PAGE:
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Coober Pedy Journal: Mending Fences in the War Between Dingoes and Sheep

Mr. Walton drove along the fence for hours, scanning for holes in the wire, or tunnels dug underneath it by dingoes. He looked across the expanse of his office, a desert so vast you might swear you can see the curvature of the earth. Breaking up the monotony, a mob of emus raced alongside the ute.

In South Australia, the battle against the dingo began in the late 1800s, when ranchers built the first dog-proof fences and patrols were done on camelback.

Over the decades, individual efforts morphed into a single fence in South Australia, which now costs about 1.3 million Australian dollars, or $ 1 million, a year to maintain. Even with the fence, dingoes and other wild dogs cost the agricultural industry about $ 65 million annually, according to the Center for Invasive Species Solutions. This damage is incurred both in and outside the fence and across a range of livestock.

“When you’re lambing, the dog just has to walk through the mob and upset the ewes,” said Richard Treloar, a sheep farmer with two properties protected by the fence. Last year, a few dingoes got through the fence and terrorized his ewes, causing them to abandon their young to die. He was left with 40 percent fewer lambs than the previous year.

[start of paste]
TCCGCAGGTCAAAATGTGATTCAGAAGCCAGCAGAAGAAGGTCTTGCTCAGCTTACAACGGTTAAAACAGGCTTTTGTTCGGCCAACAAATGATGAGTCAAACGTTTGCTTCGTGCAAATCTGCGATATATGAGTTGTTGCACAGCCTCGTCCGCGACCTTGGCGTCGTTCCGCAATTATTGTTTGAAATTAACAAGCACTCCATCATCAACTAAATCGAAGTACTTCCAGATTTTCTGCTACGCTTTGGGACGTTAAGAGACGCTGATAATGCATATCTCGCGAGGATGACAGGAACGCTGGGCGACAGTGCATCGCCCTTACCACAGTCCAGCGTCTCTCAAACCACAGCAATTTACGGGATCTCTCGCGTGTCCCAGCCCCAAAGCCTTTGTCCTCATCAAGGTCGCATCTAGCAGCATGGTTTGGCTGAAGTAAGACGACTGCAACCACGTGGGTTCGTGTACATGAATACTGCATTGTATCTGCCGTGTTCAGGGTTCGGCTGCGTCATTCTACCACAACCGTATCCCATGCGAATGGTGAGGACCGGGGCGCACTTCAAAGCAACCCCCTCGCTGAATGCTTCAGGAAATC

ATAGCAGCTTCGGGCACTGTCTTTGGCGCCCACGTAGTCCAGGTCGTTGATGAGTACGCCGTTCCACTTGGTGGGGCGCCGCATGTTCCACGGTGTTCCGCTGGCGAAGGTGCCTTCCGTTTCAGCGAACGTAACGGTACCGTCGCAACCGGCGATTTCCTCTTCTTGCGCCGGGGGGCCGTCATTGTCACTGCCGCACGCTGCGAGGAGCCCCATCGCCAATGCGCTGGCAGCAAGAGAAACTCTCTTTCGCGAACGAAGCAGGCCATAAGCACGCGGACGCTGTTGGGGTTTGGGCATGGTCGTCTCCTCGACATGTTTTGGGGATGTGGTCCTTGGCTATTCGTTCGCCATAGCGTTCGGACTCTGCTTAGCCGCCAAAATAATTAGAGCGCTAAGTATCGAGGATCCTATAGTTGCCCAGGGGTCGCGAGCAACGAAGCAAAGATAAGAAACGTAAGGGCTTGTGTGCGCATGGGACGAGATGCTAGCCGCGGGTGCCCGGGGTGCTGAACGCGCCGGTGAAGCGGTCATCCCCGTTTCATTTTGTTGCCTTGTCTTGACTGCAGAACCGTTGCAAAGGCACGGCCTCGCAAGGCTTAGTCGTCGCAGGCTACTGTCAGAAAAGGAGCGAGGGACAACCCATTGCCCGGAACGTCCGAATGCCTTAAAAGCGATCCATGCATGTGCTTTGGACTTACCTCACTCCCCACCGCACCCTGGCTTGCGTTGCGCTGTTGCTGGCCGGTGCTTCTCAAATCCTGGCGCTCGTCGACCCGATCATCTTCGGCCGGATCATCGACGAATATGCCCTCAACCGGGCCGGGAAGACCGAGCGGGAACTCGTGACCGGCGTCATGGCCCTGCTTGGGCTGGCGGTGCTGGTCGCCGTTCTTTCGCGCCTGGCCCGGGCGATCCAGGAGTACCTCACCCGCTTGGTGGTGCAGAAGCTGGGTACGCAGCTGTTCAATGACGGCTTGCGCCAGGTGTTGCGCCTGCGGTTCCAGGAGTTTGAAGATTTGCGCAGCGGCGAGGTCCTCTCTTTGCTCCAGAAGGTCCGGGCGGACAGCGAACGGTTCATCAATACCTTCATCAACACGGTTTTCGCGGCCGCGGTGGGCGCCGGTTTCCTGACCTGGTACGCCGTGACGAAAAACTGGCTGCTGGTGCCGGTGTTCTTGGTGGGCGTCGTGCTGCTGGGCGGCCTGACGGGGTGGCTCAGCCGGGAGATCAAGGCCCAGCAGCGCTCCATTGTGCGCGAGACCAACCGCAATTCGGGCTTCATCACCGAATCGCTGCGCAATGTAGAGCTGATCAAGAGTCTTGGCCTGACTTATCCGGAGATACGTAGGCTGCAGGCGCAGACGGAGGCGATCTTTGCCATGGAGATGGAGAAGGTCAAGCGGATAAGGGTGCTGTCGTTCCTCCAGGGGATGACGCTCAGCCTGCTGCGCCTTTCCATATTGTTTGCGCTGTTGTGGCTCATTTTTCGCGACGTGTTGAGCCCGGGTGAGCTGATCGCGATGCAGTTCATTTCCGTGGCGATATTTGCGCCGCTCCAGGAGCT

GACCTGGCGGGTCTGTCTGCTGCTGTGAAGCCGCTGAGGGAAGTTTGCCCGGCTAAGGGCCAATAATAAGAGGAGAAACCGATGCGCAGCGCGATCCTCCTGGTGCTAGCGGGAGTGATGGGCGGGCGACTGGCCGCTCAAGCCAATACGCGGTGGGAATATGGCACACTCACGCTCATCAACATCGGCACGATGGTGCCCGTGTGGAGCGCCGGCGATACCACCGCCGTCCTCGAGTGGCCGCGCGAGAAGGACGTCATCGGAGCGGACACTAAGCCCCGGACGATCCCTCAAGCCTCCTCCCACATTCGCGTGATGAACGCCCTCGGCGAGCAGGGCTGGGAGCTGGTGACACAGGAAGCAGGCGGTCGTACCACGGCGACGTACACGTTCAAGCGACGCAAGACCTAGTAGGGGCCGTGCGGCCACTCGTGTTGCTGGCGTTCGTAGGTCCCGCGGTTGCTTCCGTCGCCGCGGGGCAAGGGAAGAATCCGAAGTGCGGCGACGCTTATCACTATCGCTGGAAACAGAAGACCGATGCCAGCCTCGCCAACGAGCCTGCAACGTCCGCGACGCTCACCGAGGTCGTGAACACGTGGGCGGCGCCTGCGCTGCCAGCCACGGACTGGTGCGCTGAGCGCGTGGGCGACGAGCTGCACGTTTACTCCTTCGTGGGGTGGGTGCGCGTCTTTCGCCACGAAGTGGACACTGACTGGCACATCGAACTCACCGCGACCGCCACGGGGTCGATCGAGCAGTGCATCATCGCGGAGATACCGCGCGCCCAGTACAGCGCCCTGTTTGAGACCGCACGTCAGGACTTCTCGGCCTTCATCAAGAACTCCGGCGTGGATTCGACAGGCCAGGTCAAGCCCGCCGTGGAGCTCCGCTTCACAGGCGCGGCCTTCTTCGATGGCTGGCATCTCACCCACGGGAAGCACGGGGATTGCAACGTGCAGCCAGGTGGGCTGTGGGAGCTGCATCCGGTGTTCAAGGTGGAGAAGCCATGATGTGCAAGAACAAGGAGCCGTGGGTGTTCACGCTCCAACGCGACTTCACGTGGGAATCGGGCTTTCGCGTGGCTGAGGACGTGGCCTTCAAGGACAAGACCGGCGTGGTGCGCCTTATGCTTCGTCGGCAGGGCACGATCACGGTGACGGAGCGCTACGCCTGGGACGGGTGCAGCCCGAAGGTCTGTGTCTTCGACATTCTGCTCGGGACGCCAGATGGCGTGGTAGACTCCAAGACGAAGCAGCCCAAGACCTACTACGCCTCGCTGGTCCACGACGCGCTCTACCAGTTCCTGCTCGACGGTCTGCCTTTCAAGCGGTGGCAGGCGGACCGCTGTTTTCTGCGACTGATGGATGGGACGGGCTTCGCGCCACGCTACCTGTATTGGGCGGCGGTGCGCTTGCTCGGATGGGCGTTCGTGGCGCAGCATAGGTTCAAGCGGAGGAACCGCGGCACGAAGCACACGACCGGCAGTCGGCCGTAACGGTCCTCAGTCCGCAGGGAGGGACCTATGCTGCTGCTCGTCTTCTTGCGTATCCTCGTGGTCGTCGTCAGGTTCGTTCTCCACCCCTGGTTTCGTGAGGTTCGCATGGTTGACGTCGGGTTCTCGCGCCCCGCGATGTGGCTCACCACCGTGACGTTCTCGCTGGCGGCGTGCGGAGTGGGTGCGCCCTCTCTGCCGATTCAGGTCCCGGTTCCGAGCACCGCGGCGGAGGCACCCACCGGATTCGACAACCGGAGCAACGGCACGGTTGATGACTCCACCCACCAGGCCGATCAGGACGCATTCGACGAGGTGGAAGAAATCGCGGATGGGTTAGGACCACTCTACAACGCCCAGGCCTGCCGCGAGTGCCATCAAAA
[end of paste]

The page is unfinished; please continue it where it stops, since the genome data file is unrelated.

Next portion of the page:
Despite the fence’s economic benefits, scientists and conservationists are increasingly concerned about the impact of the dingoes’ absence from whole sections of the country. Without dingoes, feral cats and foxes have flourished, putting pressure on those animals’ smaller native prey, said Thomas Newsome, a dingo expert at the University of Sydney.

Source: NYT > World

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